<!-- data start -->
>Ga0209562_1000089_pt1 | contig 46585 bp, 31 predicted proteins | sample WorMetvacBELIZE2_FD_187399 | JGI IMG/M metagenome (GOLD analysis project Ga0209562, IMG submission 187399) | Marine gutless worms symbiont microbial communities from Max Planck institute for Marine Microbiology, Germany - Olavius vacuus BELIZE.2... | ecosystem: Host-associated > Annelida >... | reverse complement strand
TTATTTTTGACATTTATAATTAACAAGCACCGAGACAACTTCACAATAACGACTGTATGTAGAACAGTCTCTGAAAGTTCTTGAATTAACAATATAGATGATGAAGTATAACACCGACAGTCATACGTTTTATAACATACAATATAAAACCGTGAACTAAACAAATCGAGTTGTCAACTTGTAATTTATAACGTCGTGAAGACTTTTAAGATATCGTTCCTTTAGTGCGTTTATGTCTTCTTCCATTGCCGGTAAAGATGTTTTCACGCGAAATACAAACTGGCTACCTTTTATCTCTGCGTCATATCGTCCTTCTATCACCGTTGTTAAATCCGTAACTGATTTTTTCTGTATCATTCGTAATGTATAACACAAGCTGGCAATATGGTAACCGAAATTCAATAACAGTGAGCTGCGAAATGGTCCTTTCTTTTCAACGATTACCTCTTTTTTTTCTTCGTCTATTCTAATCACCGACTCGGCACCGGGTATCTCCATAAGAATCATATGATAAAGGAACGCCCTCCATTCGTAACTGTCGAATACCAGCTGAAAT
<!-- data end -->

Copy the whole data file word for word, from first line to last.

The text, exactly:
>Ga0209562_1000089_pt1 | contig 46585 bp, 31 predicted proteins | sample WorMetvacBELIZE2_FD_187399 | JGI IMG/M metagenome (GOLD analysis project Ga0209562, IMG submission 187399) | Marine gutless worms symbiont microbial communities from Max Planck institute for Marine Microbiology, Germany - Olavius vacuus BELIZE.2... | ecosystem: Host-associated > Annelida >... | reverse complement strand
TTATTTTTGACATTTATAATTAACAAGCACCGAGACAACTTCACAATAACGACTGTATGTAGAACAGTCTCTGAAAGTTCTTGAATTAACAATATAGATGATGAAGTATAACACCGACAGTCATACGTTTTATAACATACAATATAAAACCGTGAACTAAACAAATCGAGTTGTCAACTTGTAATTTATAACGTCGTGAAGACTTTTAAGATATCGTTCCTTTAGTGCGTTTATGTCTTCTTCCATTGCCGGTAAAGATGTTTTCACGCGAAATACAAACTGGCTACCTTTTATCTCTGCGTCATATCGTCCTTCTATCACCGTTGTTAAATCCGTAACTGATTTTTTCTGTATCATTCGTAATGTATAACACAAGCTGGCAATATGGTAACCGAAATTCAATAACAGTGAGCTGCGAAATGGTCCTTTCTTTTCAACGATTACCTCTTTTTTTTCTTCGTCTATTCTAATCACCGACTCGGCACCGGGTATCTCCATAAGAATCATATGATAAAGGAACGCCCTCCATTCGTAACTGTCGAATACCAGCTGAAAT